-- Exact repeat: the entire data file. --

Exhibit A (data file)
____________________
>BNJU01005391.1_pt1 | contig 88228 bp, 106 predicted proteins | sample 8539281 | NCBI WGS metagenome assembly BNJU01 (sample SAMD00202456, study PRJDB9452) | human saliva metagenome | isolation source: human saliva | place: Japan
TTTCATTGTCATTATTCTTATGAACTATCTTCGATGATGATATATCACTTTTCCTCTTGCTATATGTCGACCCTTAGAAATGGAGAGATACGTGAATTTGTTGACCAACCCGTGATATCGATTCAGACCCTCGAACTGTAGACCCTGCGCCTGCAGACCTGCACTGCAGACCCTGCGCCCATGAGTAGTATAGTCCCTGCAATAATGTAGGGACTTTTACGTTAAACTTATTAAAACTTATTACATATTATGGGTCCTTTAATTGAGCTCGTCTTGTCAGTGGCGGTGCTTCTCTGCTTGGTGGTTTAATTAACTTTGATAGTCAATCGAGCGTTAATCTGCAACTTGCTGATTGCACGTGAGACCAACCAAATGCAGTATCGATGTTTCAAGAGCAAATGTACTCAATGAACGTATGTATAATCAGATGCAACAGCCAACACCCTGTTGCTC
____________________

>BNJU01005391.1_pt1 | contig 88228 bp, 106 predicted proteins | sample 8539281 | NCBI WGS metagenome assembly BNJU01 (sample SAMD00202456, study PRJDB9452) | human saliva metagenome | isolation source: human saliva | place: Japan
TTTCATTGTCATTATTCTTATGAACTATCTTCGATGATGATATATCACTTTTCCTCTTGCTATATGTCGACCCTTAGAAATGGAGAGATACGTGAATTTGTTGACCAACCCGTGATATCGATTCAGACCCTCGAACTGTAGACCCTGCGCCTGCAGACCTGCACTGCAGACCCTGCGCCCATGAGTAGTATAGTCCCTGCAATAATGTAGGGACTTTTACGTTAAACTTATTAAAACTTATTACATATTATGGGTCCTTTAATTGAGCTCGTCTTGTCAGTGGCGGTGCTTCTCTGCTTGGTGGTTTAATTAACTTTGATAGTCAATCGAGCGTTAATCTGCAACTTGCTGATTGCACGTGAGACCAACCAAATGCAGTATCGATGTTTCAAGAGCAAATGTACTCAATGAACGTATGTATAATCAGATGCAACAGCCAACACCCTGTTGCTC